From DC Politics to Personal Finance – I realized I’m a creative person and that I can lean into all the things that interest me.
My break taught me to tolerate a different way of working, one that isn’t filled with daily emergencies and mini-crises. One that includes balance, days off, and time to explore creative hobbies and interests.
Making tough decisions
I remember the day that I quit my job. It was a sunny spring day in late April 2015 in Washington, DC, but I couldn’t enjoy it. The pressure had been building for weeks, probably even months. I had achieved a lot in my work. I was a global media company’s expert in financial regulations that had been rolling out since the 2008 financial crisis and I was about to graduate with an MBA from the prestigious Washington, D.C. university, Georgetown. But these outward successes were hiding something more sinister in my psyche. There was too much friction in the workplace, my true talents weren’t being utilized to their fullest, and I was completely stressed out from work, from school, and from life.
I don’t even remember the exact circumstance, but I received some bad work news that was the final straw. So, I decided on a whim a day before my final project of my MBA and graduation that I would put in my resignation notice at the job I held for nearly five years and go on sabbatical. I didn’t know it then, but this sabbatical would be my “capstone,” marking the transition away from a career in government relations and public policy that lasted more than a decade.
I hadn’t planned much of anything in advance. Luckily I had savings. I just knew that the situation I was in wasn’t working, in a bad way. When something is finally untenable, I usually make a big change and it can happen with a split decision. That’s the way it happened that day.
The way it works at Bloomberg is you put your notice in and then you’re escorted out, within an hour. They pay you for two weeks, but you’re not allowed to work or help with the transition. Since it’s a news organization, they don’t want anyone to publish bogus headlines before leaving. As a result, quitting feels a lot like being fired (probably intentionally). That’s why this unplanned decision was extra scary.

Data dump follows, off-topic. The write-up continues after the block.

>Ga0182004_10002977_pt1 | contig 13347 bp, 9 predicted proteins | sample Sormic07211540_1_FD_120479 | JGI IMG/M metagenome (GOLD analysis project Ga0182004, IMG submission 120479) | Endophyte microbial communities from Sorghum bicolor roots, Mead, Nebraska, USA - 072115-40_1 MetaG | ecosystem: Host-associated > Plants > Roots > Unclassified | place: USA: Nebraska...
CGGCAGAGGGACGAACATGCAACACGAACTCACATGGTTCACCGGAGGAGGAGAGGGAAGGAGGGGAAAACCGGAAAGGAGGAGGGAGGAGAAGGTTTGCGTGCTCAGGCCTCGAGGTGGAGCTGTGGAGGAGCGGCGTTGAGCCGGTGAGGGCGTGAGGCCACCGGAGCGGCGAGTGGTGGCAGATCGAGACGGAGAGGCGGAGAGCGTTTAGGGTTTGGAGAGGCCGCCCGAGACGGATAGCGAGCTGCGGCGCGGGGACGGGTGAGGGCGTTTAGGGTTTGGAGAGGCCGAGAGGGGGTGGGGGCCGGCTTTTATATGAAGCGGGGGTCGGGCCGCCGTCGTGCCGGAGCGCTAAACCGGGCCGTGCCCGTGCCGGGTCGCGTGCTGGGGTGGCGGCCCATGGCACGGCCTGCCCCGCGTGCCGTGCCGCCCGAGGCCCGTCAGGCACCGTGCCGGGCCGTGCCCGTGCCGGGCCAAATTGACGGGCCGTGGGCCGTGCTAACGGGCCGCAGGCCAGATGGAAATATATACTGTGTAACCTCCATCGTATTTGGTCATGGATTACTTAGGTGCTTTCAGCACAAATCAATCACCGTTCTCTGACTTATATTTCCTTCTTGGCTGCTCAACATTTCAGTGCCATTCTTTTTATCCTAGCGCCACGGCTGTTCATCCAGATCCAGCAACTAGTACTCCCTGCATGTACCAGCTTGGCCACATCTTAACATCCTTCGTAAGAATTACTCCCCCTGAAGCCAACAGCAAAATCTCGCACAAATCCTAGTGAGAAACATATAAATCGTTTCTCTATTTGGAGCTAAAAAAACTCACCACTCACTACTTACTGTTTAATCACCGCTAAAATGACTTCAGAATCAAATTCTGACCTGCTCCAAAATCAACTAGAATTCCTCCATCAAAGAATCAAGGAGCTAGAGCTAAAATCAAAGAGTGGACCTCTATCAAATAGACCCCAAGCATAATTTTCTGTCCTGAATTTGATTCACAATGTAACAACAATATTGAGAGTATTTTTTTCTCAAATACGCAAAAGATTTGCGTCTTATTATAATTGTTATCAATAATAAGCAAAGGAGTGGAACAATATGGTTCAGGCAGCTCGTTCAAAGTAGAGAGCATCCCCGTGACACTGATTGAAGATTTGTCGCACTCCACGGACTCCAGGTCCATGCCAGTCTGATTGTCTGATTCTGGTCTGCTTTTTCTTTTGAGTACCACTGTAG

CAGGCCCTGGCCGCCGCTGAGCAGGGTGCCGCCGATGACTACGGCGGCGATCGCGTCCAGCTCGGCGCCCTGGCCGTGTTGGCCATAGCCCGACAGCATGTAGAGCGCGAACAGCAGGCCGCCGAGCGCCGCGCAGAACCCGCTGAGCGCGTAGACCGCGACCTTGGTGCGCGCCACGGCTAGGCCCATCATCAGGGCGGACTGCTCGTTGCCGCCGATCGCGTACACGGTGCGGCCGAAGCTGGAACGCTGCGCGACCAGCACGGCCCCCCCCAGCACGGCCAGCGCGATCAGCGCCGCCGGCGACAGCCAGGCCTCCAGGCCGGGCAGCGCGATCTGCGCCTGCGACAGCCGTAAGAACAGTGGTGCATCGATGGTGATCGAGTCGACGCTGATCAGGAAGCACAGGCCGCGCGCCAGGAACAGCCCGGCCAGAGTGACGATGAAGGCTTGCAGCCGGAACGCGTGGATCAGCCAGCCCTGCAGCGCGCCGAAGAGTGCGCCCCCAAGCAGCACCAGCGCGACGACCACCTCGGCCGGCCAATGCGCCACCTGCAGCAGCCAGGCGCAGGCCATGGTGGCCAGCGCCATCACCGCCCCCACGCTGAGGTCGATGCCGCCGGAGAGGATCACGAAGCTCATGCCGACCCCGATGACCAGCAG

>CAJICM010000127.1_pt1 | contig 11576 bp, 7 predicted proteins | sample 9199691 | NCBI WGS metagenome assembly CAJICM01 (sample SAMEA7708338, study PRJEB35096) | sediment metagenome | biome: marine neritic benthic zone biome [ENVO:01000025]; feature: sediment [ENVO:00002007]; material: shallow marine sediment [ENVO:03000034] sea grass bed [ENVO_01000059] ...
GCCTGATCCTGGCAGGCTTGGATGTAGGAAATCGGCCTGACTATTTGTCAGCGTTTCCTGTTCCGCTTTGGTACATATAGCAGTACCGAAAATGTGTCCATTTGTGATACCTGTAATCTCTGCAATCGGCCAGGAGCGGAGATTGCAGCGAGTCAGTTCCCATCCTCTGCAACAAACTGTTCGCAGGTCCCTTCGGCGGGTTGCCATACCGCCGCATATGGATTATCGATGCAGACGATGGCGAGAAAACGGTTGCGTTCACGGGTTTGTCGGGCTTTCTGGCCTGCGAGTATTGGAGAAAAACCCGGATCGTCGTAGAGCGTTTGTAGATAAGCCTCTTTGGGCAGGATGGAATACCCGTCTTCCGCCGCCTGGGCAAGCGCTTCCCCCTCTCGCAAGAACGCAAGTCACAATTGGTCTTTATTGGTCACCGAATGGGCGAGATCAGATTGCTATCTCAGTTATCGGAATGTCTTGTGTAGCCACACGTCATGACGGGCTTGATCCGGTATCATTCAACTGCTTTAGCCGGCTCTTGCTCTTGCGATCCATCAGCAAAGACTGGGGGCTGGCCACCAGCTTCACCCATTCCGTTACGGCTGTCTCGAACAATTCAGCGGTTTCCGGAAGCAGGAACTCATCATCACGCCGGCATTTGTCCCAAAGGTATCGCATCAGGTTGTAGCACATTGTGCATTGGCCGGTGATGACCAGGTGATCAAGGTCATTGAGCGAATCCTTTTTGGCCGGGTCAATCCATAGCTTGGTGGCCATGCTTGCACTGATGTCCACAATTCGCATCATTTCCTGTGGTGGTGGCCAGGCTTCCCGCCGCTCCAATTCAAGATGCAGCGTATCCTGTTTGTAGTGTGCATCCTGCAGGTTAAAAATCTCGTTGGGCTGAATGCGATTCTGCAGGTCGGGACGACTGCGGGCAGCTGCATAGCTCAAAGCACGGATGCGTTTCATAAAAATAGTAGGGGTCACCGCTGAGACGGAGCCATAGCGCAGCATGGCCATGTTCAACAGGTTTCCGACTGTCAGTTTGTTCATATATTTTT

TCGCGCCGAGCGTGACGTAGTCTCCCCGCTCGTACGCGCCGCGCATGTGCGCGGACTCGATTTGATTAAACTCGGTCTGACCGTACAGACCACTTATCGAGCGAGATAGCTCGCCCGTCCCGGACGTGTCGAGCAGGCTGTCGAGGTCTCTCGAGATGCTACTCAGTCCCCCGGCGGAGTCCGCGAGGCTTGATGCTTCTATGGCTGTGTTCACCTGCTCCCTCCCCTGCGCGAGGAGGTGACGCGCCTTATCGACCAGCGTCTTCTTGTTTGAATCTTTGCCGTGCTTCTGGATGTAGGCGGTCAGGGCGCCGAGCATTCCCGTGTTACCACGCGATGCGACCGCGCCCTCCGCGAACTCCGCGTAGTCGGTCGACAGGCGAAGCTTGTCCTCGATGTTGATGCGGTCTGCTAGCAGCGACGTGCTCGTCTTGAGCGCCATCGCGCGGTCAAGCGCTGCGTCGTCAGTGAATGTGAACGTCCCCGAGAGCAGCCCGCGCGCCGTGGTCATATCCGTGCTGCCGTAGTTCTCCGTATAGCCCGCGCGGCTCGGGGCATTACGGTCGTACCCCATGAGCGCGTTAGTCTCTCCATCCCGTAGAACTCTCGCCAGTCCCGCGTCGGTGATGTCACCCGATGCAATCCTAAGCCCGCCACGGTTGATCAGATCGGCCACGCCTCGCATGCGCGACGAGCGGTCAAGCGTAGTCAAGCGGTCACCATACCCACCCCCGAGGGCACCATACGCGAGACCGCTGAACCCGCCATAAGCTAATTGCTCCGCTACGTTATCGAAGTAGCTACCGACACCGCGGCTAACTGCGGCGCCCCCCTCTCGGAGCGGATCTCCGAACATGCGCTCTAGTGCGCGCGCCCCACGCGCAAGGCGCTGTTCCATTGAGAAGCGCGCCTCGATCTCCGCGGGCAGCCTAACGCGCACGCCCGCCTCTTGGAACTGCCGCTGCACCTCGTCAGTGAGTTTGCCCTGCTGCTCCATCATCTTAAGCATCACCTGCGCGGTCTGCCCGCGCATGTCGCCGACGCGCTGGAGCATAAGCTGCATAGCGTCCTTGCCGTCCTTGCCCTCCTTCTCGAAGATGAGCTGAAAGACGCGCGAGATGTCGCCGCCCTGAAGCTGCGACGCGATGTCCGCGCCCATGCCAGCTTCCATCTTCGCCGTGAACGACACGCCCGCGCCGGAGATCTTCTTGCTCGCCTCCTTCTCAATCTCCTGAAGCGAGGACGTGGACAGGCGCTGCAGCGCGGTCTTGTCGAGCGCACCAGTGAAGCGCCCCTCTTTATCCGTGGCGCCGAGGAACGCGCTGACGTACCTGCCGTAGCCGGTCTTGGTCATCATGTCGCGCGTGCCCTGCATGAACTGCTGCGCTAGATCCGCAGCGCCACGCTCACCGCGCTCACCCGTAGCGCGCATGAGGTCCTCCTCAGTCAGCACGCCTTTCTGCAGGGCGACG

I knew that putting in my notice meant that I was going to be leaving the building soon. My heart was racing from all the adrenaline and stress. But I found the courage to push through the fear and hit the “send” button on the message early in the morning so that I could get it over with. Sure enough, within a few minutes I was asked to complete a sterile exit interview with a human resources representative in New York over video call, and then escorted out. I had the chance to say goodbye to a few local colleagues, but not to my team members or bosses who were based in New York.
Since it was sunny, I met up with a friend in the park. I described to her what I was feeling: “It’s like I’m breaking up with someone. I feel so much anxiety, letting people down, but yet I know it’s the right decision.” She nodded that she understood. There’s grief associated with a loss like this even if it’s a good thing.
On this first day of my sabbatical I sat in the sunshine with my friend and we jokingly planned to open a snow cone truck to beat the heat that summer in Washington, DC. We even started work on a cost estimate spreadsheet. Even if it was a daydream, I started to feel better knowing I had options in front of me, or at least could spin up ideas quickly.
For the next week, at least, things were a whirlwind. I was still winding down my final days of my MBA program with a group presentation due, and then graduation. My brain could focus on that. But as soon as I graduated, I no longer had the familiarity I had grown used to: working 40 to 50 hours a week, not counting the twice monthly travel back and forth to New York. Then, evenings and weekends were for school projects, events and social engagements. I always had a packed-to-the-brim schedule.
Suddenly, I had free time and it was joyous. It also came with a little sorrow as well. Many of my Georgetown colleagues could commiserate. We were all exhausted from two years of packing in both work and school. But at the same time we all missed the camaraderie, the people, and the projects. For me, this grief was compounded since I no longer had anywhere to be during the day. It was a real challenge because I’m not comfortable without a purpose or a plan.